Albert Finney’s career had phases rather than just a highlights; while his 80’s output was something of an anti-climax for the actor who burst into world cinema in Saturday Night and Sunday Morning, by the 1990’s, there were increasing opportunities to see the great man giving it both barrels. In Suri Krishnamma’s charming comedy-drama, Finney excels as Alfred Byrne, a gay bus-conductor who feels forced to repress his sexuality due to the mores of the time. His unrequited passion for fellow driver (Rufus Sewell) remains just so, but Byrne sees an opportunity when the striking Adele Rice (Tara Fitzgerald) gets on his bus. He quickly arranges a performance of Oscar Wilde’s Salome with Adele as the star, but emboldened by Wilde’s words, Byrne’s attempts to reveal his true nature end badly for him. With the atmosphere of 1963 Dublin persuasively caught, A Man of No Importance is one of these lucky films that sees great talent well harnessed; after Finney’s death, this was deservedly mentioned alongside Tom Jones, Under The Volcano and The Dresser as amongst Finney’s best.
Glenn Close picked up an Oscar nomination for this original and intriguing film; she plays Albert Nobbs, a meticulous butler living in late 19th century Ireland. The arrival of Hubert Page (Janet McTeer) at the Dublin hotel Nobbs works in predicates a crisis for both of them; they understand each other’s secrets, as they are both women who manage to make their living by pretending to be men and duping everyone else as to their real gender. Page and Nobbs develop a friendship that promises an escape; a scene where they take a liberated run down the beach in women’s clothing is a remarkable feat of acting in that they look like men in drag. Having played Nobbs onstage, Close delivers a sensationally androgynous performance, McTeer matches her, and the supporting cast, including Brendan Gleeson, Pauline Collins and Mia Wasikowska create a vivid picture of a rarely documented sociological phenomenon, presented with taste and restraint by director Rodrigo Garcia. Screen-story credited to Istvan Szabo.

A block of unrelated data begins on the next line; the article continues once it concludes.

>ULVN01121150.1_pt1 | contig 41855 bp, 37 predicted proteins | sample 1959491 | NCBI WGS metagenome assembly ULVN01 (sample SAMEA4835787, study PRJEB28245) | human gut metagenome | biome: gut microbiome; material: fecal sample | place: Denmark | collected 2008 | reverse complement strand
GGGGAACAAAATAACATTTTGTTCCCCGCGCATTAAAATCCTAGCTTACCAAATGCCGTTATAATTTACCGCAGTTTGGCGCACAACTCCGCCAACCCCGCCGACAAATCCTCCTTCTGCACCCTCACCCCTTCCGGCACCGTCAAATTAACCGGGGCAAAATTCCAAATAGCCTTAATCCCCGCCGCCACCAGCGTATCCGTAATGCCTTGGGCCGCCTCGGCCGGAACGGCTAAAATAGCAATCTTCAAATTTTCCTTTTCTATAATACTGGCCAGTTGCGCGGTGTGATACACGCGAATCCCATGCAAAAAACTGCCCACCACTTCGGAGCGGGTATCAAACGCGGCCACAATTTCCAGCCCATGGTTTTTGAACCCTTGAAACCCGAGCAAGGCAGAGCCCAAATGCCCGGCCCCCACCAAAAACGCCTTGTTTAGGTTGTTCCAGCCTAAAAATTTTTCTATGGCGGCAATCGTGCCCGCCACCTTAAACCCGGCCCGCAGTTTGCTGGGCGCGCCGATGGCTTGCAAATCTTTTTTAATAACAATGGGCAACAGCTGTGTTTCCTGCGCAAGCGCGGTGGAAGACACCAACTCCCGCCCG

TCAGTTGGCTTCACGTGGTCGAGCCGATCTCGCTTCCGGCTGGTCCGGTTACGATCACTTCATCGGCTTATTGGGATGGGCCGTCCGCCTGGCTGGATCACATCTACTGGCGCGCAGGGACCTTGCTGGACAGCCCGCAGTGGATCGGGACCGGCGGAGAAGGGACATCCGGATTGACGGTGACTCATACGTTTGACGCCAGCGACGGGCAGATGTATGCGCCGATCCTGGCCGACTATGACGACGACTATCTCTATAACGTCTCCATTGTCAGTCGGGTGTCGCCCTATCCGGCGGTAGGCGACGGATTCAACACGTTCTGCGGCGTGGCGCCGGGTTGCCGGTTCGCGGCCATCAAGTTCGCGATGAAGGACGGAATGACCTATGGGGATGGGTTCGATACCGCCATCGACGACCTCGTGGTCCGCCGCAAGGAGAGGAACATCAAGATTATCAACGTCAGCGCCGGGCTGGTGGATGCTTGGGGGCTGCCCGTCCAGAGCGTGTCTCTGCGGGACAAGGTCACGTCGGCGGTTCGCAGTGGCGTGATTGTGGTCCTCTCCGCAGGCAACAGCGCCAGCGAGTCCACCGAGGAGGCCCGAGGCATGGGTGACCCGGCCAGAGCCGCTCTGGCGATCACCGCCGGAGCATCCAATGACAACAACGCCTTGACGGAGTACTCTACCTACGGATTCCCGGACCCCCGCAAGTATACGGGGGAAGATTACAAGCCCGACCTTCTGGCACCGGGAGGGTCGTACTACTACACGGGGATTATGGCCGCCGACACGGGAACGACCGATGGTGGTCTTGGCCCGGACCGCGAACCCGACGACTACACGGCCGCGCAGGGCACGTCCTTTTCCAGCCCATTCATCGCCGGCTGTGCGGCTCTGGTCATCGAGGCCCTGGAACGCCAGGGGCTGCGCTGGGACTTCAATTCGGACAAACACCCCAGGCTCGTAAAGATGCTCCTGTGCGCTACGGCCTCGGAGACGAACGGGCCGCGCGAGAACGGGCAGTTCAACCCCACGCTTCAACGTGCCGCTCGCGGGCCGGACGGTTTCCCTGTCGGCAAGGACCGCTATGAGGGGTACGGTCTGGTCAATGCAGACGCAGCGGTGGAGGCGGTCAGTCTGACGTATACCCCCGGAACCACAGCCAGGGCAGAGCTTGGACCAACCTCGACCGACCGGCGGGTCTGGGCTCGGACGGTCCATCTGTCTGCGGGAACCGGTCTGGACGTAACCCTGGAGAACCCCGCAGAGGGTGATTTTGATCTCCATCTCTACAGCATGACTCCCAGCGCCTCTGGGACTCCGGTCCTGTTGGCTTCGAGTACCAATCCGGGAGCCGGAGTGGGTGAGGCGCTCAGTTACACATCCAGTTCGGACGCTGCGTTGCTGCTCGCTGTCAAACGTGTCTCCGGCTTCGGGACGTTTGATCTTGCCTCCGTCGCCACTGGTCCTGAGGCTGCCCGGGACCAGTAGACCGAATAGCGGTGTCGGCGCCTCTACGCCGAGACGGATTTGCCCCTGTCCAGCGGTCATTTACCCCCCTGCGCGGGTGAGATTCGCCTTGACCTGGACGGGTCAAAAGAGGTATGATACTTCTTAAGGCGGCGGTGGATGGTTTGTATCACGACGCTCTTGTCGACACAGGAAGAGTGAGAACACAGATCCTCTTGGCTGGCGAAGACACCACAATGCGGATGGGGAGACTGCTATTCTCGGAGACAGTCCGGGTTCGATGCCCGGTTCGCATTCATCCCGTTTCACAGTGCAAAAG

Now a successful Broadway musical, Once is a bittersweet romance set on the streets of Dublin, between a guy and a girl, both unnamed. Played by Glen Hansard and Marketa Irglova, they are an unemployed musician and a young immigrant girl brought together by their love of making music. The tender nature of their relationship is engagingly caught by writer/director John Carney, with the image of the girl trailing her broken vacuum cleaner around the city summing up the whimsical but realistic tone. An Oscar-winner for best song, Once is an uplifting film about and for music lovers; Hansard is still touring today, playing his songs to appreciative audiences.